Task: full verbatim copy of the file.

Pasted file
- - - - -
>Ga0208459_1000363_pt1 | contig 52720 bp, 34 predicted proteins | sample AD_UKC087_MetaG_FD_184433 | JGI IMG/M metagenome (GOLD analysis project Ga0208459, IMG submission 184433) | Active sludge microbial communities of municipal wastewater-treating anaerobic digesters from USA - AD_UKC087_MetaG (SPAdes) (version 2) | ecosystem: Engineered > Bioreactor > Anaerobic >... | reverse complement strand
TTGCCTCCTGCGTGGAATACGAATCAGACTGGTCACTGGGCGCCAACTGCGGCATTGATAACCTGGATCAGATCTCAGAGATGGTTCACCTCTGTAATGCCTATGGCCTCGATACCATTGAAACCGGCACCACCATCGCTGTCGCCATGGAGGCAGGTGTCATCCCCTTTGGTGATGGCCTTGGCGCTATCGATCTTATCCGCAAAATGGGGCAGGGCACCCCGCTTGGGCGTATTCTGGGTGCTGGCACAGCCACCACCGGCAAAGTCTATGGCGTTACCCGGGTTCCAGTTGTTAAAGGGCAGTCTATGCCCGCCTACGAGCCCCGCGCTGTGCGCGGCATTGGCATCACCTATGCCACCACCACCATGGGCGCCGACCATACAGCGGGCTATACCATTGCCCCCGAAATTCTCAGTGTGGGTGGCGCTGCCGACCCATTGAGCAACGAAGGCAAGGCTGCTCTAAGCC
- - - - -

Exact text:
>Ga0208459_1000363_pt1 | contig 52720 bp, 34 predicted proteins | sample AD_UKC087_MetaG_FD_184433 | JGI IMG/M metagenome (GOLD analysis project Ga0208459, IMG submission 184433) | Active sludge microbial communities of municipal wastewater-treating anaerobic digesters from USA - AD_UKC087_MetaG (SPAdes) (version 2) | ecosystem: Engineered > Bioreactor > Anaerobic >... | reverse complement strand
TTGCCTCCTGCGTGGAATACGAATCAGACTGGTCACTGGGCGCCAACTGCGGCATTGATAACCTGGATCAGATCTCAGAGATGGTTCACCTCTGTAATGCCTATGGCCTCGATACCATTGAAACCGGCACCACCATCGCTGTCGCCATGGAGGCAGGTGTCATCCCCTTTGGTGATGGCCTTGGCGCTATCGATCTTATCCGCAAAATGGGGCAGGGCACCCCGCTTGGGCGTATTCTGGGTGCTGGCACAGCCACCACCGGCAAAGTCTATGGCGTTACCCGGGTTCCAGTTGTTAAAGGGCAGTCTATGCCCGCCTACGAGCCCCGCGCTGTGCGCGGCATTGGCATCACCTATGCCACCACCACCATGGGCGCCGACCATACAGCGGGCTATACCATTGCCCCCGAAATTCTCAGTGTGGGTGGCGCTGCCGACCCATTGAGCAACGAAGGCAAGGCTGCTCTAAGCC